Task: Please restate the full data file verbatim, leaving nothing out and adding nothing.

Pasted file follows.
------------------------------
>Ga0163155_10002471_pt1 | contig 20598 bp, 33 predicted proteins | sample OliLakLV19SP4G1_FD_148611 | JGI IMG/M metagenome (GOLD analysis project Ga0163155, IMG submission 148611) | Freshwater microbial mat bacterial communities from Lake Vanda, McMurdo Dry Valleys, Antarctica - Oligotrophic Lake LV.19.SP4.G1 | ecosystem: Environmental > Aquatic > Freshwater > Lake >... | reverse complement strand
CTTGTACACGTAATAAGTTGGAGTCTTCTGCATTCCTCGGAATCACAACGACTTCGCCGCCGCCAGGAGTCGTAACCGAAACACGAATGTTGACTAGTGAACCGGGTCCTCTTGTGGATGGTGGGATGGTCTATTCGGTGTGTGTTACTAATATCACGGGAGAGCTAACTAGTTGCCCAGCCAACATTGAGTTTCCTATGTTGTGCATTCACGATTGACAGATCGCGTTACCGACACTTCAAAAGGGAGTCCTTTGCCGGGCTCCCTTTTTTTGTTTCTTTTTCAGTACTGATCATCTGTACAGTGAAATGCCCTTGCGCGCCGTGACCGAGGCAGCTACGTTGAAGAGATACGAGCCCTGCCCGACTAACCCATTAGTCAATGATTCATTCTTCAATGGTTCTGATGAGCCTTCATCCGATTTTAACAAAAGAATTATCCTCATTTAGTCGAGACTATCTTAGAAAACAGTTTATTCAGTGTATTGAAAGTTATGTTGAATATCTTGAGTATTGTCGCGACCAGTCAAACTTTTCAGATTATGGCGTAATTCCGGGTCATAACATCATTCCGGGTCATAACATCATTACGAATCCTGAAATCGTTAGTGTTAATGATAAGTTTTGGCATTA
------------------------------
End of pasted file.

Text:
>Ga0163155_10002471_pt1 | contig 20598 bp, 33 predicted proteins | sample OliLakLV19SP4G1_FD_148611 | JGI IMG/M metagenome (GOLD analysis project Ga0163155, IMG submission 148611) | Freshwater microbial mat bacterial communities from Lake Vanda, McMurdo Dry Valleys, Antarctica - Oligotrophic Lake LV.19.SP4.G1 | ecosystem: Environmental > Aquatic > Freshwater > Lake >... | reverse complement strand
CTTGTACACGTAATAAGTTGGAGTCTTCTGCATTCCTCGGAATCACAACGACTTCGCCGCCGCCAGGAGTCGTAACCGAAACACGAATGTTGACTAGTGAACCGGGTCCTCTTGTGGATGGTGGGATGGTCTATTCGGTGTGTGTTACTAATATCACGGGAGAGCTAACTAGTTGCCCAGCCAACATTGAGTTTCCTATGTTGTGCATTCACGATTGACAGATCGCGTTACCGACACTTCAAAAGGGAGTCCTTTGCCGGGCTCCCTTTTTTTGTTTCTTTTTCAGTACTGATCATCTGTACAGTGAAATGCCCTTGCGCGCCGTGACCGAGGCAGCTACGTTGAAGAGATACGAGCCCTGCCCGACTAACCCATTAGTCAATGATTCATTCTTCAATGGTTCTGATGAGCCTTCATCCGATTTTAACAAAAGAATTATCCTCATTTAGTCGAGACTATCTTAGAAAACAGTTTATTCAGTGTATTGAAAGTTATGTTGAATATCTTGAGTATTGTCGCGACCAGTCAAACTTTTCAGATTATGGCGTAATTCCGGGTCATAACATCATTCCGGGTCATAACATCATTACGAATCCTGAAATCGTTAGTGTTAATGATAAGTTTTGGCATTA